Dens are led by a single Chief. Unlike their other Dhani cousins, Iyvess do not believe that females are the superior gender. If an individual is strong, skilled, and ruthless enough to be chief of a den then they will become so, regardless of their breeding parts. Though challenges for leading a den can be brutal and bloody, there is generally a line of succession. A snakeling who has just mastered all of their forms cannot challenge a Chief or Chieftess, but veteran hunters who have led smaller scouting parties and landed the final blows in Great Hunts most certainly can. When a Chief grows weak or begin leading their den astray, a power struggle will emerge with several of the most veteran hunters of a den simultaneously attempting to become Chief.

Mating/ Reproduction

Beneath the surface of the Suvan, the saltwater Iyvess lead a harsh and unforgiving life. Hunters most often pair for life, latching on fiercely to their partner and protecting them through every trial. In the case of Chief this can cause issues within the ranks of the den as it usually creates a sort of dual leadership that is sometimes tolerated and other times negatively affects the synchronization of the group.

Despite their nomadic lifestyle, the reproduction and growth cycle of a Dhani requires a safe and unmoving spot to learn and grow within. Thus the Iyvess keep all their young snakelings within Charbosi. Generally it is the mother that will journey to the city first in order to give birth and care for them, but if in a partnership the parents will take turns between traveling with their den and staying with their snakelings. In return for allowing the Iyvess to raised their snakelings in relative safety, there is a permanent population of the serpents in Charbosi that help defend the Charoda from any harm. Though many Iyvess would not choose a stationary life alongside the peaceful Charoda, there are always enough snakelings that feel indebted to the Charoda as well as a companionship with the fellow aquatic race that always maintains a willing amount of volunteers in the city in addition the constantly shifting population of Dhani parents.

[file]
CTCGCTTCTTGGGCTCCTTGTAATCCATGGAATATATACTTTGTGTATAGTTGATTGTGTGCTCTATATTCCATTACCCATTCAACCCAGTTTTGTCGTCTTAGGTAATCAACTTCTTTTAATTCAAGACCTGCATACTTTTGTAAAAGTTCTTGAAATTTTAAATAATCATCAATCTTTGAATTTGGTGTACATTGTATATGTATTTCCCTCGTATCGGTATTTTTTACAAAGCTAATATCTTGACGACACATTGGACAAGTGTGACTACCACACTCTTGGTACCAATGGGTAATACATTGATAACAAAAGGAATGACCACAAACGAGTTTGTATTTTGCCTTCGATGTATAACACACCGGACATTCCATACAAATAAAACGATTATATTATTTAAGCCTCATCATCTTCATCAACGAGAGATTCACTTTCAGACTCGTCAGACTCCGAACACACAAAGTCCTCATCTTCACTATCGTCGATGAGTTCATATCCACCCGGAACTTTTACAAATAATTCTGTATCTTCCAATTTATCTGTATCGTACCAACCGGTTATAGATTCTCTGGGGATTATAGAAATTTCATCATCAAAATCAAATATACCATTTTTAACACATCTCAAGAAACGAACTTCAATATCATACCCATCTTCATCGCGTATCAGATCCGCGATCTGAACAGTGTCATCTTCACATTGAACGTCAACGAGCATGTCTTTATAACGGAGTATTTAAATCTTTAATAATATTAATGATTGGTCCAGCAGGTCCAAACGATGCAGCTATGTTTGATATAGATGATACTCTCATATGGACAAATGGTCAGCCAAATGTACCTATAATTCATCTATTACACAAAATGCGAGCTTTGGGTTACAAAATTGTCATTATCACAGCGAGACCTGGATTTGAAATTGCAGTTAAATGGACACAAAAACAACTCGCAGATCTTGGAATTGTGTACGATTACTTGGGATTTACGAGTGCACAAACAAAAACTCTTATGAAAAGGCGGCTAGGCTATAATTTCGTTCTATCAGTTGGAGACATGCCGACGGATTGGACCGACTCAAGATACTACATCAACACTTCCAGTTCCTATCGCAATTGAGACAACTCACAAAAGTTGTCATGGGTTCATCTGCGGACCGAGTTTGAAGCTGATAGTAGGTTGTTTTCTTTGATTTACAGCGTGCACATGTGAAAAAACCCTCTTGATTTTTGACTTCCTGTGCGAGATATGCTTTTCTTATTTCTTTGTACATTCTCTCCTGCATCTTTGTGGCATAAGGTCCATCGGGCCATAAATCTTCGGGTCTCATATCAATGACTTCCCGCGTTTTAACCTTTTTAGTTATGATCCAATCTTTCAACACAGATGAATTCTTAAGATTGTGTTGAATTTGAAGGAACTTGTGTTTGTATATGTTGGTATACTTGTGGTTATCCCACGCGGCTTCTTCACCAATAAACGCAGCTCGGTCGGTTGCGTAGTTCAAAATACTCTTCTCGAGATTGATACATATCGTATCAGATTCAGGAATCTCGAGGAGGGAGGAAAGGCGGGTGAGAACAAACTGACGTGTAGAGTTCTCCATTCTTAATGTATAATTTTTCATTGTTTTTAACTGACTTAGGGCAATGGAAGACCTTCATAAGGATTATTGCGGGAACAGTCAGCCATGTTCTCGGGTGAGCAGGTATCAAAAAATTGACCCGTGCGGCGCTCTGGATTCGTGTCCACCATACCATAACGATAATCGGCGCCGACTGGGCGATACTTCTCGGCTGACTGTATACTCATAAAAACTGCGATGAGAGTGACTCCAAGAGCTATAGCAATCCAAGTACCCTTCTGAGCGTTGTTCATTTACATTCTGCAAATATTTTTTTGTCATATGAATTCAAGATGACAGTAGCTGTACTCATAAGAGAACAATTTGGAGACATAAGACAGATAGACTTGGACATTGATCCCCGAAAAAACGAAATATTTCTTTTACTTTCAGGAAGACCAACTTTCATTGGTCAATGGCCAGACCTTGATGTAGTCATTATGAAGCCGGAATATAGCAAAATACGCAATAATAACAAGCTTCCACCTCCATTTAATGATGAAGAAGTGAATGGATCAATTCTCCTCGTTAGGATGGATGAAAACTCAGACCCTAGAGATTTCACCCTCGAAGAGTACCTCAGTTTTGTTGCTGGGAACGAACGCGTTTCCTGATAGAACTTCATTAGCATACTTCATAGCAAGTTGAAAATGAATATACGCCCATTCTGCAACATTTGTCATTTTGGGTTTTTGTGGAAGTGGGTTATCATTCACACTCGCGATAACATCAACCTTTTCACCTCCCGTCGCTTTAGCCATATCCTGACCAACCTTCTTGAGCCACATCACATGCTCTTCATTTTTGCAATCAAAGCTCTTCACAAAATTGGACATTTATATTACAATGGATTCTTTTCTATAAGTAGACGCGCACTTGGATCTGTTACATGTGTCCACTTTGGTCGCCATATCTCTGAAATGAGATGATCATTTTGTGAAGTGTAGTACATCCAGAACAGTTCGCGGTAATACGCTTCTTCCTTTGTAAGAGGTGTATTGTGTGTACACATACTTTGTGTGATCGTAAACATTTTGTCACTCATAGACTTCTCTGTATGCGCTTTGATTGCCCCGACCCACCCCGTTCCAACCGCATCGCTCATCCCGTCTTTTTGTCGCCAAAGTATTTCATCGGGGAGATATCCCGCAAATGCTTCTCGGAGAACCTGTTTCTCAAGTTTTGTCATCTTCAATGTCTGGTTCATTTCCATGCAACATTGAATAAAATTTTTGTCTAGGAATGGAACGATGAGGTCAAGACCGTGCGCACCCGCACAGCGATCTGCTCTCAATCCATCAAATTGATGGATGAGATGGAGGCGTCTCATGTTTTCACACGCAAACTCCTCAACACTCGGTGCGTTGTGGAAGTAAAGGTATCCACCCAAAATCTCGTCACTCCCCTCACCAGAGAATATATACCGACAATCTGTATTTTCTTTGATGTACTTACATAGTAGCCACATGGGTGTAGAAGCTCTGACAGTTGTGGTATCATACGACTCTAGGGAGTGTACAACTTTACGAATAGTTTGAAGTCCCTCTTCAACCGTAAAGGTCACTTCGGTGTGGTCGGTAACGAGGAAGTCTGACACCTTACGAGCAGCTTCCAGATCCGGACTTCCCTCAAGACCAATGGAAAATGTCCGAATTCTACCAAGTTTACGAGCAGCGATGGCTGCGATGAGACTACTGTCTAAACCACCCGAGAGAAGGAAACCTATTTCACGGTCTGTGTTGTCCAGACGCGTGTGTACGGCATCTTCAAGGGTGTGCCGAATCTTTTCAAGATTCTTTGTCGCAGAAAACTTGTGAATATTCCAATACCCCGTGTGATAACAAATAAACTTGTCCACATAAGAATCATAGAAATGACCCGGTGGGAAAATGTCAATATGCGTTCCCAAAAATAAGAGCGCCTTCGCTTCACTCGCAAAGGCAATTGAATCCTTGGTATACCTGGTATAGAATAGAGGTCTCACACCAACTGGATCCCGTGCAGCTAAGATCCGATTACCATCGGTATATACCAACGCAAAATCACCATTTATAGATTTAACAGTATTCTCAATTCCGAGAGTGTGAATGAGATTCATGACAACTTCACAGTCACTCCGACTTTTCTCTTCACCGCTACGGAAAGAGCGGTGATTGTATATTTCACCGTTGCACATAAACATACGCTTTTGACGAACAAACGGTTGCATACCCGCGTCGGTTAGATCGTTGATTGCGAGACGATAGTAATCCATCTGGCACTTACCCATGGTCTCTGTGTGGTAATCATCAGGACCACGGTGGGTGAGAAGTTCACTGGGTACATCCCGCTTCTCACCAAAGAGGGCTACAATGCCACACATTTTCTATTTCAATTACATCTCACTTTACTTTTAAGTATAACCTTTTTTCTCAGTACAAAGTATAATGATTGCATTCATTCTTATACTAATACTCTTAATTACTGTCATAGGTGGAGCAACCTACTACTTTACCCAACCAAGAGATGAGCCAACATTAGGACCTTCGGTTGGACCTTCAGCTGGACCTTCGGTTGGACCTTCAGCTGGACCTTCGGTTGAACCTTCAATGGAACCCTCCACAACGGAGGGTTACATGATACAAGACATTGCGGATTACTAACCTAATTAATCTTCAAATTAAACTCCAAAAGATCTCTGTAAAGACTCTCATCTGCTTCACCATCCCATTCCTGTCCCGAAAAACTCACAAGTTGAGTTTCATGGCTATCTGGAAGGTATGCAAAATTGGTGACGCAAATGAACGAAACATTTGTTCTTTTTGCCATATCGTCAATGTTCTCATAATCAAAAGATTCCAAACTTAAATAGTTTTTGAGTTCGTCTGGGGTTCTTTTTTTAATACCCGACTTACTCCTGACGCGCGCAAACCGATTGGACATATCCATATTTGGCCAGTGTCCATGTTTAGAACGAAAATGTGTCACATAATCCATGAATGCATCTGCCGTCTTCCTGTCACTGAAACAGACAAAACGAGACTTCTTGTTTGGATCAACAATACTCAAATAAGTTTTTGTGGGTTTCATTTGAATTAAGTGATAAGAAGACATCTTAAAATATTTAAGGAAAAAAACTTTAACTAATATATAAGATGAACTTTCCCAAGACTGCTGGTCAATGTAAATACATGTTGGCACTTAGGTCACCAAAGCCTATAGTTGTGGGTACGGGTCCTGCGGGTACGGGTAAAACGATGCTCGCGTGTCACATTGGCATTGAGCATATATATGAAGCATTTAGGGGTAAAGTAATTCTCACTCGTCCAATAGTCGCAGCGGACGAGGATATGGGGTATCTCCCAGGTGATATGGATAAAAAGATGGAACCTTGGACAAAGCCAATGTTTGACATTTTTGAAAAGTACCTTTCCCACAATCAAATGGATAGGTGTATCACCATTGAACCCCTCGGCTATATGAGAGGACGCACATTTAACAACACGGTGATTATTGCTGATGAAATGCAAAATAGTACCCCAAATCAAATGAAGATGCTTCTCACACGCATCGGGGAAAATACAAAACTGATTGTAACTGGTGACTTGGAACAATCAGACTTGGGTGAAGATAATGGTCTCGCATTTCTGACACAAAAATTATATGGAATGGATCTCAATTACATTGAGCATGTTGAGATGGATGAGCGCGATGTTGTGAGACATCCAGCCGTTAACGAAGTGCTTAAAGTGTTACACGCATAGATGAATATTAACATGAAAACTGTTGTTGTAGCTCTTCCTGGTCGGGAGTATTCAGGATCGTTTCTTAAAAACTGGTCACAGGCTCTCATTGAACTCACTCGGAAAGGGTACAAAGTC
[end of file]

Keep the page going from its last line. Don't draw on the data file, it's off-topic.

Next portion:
Saltwater Iyvess are loyal first and foremost to Laviku, his Kalvikasi a close second. Though they worship Siku as their mother, many of the saltwater Iyvess believe the serpent Alvina has forsaken them for some reason or another, rarely ever receiving attention from her.

The other main point of worship is Dira, a potent deity to which the Iyvess have much respect and to whom they always give thanks and prayer to before and after a hunt.

Though the Iyvess are rarely close enough to the surface of water to appreciate her, they also worship Makutsi as a fellow child of Laviku.


The saltwater Iyvess look with a large amount of disdain upon the land dwelling races of Mizahar, of which they really know little to nothing about. They have many ideas about the races that dwell on land, however, including that they are weak in mind and body and rely more on others than themselves, and this attitude has kept them away from the shores for centuries; they are just as disinterested in learning more about their Dhani relatives as they are in any other races because of their history in Falyndar. They despise the Svefra, of which they have seen more than a fair few, believing that they are pretenders and not truly children of Laviku; if they were, they wouldn't spend their time on wooden structures that float upon the sea––they would be in it.

The Iyvess that live in Charbosi barter somewhat with the Charoda using found shells and other jewels of the deep, but apart from this, have very little idea of trade and wealth; it is a foreign concept to a race that owns little but the armor they take into Great Hunts and the woven hammocks they sleep upon.

Freshwater Iyvess

Appearance and Features

The freshwater variation of the Iyvess never truly reclaimed their birthright given to them by Laviku. They do not possess gills, but neither are they limited out of the water. Though all Iyvess prefer being submerged to on land, the freshwater can spend their time freely outside of it. Their Dhani forms are similar to that of the saltwater Iyvess, possessing webbed fingers and arms, but they are able to traverse the land in all of their forms. Their tails still end in paddles, but are narrower, and their scales are more in line with their land dwelling cousins. In addition to having lowlight vision which allows them to see in the relative depths of any pond or river, the freshwater Iyvess also possess the ability to detect vibrations and movements in the water, allowing them to feel and detect the presence of fish and other aquatic life beneath the surface of the water even if it is obscured or cloudy.